Dissolving the Institution of Marriage

American Thinker

For years, opponents of same-sex marriage fretted that the unleashing of gay nuptials would open the door for all types of sexual decadence. Last presidential cycle, former Pennsylvania Senator Rick Santorum was panned heavily for comparing gay marriage to polygamy at a New Hampshire stop on the campaign trail. After a college student questioned his vigorous opposition to same sex couples being wed, Santorum responded in turn: “If it makes three people happy to get married, based on what you just said, what makes that wrong?” The remark was met with boos from students and condemnation from the liberal press.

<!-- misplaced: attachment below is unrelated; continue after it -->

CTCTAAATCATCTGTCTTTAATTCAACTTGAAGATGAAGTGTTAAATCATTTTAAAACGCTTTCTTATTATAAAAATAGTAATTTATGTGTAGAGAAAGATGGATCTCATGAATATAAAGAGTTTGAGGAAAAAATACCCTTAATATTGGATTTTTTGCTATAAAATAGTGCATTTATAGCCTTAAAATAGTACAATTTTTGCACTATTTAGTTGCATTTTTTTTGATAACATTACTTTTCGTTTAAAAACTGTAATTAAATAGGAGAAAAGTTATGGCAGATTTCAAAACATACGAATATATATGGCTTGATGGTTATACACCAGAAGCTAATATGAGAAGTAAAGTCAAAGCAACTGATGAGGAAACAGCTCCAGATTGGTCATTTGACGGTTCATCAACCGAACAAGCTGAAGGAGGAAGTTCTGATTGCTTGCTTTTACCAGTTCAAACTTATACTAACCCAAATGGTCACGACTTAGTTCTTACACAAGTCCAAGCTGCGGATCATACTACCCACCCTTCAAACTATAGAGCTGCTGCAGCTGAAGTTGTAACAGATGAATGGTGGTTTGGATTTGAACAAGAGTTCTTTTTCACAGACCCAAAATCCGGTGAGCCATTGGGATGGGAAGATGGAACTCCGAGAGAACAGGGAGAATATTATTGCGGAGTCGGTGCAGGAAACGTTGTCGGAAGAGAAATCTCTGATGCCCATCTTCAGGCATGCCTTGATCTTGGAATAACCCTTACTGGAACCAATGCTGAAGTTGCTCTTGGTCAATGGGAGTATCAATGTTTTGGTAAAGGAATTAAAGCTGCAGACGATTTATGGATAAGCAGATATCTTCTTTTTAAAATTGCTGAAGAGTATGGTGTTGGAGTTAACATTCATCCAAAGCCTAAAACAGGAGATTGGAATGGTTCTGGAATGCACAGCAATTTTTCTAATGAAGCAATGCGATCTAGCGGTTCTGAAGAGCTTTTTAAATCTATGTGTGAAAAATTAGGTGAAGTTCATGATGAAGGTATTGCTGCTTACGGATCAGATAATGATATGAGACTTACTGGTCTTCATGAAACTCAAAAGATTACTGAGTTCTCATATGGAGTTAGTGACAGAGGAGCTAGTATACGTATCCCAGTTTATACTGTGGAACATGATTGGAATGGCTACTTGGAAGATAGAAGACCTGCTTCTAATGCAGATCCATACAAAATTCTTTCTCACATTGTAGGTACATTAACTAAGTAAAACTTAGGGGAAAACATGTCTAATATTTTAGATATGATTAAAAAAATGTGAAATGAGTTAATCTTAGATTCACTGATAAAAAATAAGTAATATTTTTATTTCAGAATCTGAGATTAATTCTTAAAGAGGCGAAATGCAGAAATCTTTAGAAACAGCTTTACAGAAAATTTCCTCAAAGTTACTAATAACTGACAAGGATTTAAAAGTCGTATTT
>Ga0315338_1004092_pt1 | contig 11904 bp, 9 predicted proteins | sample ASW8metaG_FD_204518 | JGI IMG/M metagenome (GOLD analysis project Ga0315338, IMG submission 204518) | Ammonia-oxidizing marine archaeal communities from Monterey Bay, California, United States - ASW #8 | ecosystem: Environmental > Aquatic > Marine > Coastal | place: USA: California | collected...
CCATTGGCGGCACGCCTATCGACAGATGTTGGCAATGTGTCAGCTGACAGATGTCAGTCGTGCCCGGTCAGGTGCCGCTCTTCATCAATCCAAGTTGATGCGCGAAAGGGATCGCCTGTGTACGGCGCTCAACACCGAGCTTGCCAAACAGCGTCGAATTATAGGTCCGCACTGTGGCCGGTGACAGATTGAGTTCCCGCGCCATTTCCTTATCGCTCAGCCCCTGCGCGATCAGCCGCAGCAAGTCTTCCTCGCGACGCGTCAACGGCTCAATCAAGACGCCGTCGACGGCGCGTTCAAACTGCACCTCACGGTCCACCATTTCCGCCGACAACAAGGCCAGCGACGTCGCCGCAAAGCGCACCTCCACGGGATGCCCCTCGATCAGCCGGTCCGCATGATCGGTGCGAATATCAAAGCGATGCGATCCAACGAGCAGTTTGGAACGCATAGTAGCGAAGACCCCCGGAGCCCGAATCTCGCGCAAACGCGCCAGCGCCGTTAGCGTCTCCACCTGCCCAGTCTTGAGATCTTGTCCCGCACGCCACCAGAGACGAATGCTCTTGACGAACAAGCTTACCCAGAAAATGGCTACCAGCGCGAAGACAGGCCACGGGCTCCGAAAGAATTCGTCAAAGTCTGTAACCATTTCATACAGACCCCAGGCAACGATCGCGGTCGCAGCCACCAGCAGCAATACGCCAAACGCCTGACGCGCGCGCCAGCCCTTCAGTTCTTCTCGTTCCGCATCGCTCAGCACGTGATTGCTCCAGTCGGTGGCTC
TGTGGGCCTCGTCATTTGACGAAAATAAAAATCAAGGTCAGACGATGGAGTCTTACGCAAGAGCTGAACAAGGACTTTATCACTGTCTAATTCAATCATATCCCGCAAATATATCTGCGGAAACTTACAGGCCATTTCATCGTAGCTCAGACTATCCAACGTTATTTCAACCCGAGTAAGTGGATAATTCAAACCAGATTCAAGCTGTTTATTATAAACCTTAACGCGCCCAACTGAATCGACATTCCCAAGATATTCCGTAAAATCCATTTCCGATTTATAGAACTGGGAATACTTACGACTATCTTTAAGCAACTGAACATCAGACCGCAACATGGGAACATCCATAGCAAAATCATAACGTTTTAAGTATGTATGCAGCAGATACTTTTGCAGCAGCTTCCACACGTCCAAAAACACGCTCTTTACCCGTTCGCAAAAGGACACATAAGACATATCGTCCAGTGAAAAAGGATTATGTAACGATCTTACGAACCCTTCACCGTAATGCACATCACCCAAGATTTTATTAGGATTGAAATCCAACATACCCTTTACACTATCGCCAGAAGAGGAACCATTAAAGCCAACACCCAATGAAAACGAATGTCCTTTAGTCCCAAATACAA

Less than two years later, Santorum ran a victory lap after a federal judge struck down a ban on polygamy in Utah. The ruling didn’t enshrine the right to polygamy in the state per se; it only held that polygamous individuals can’t be discriminated against under the First and Fourteenth Amendments to the Constitution. They still don’t have the right to marry, but give it time.

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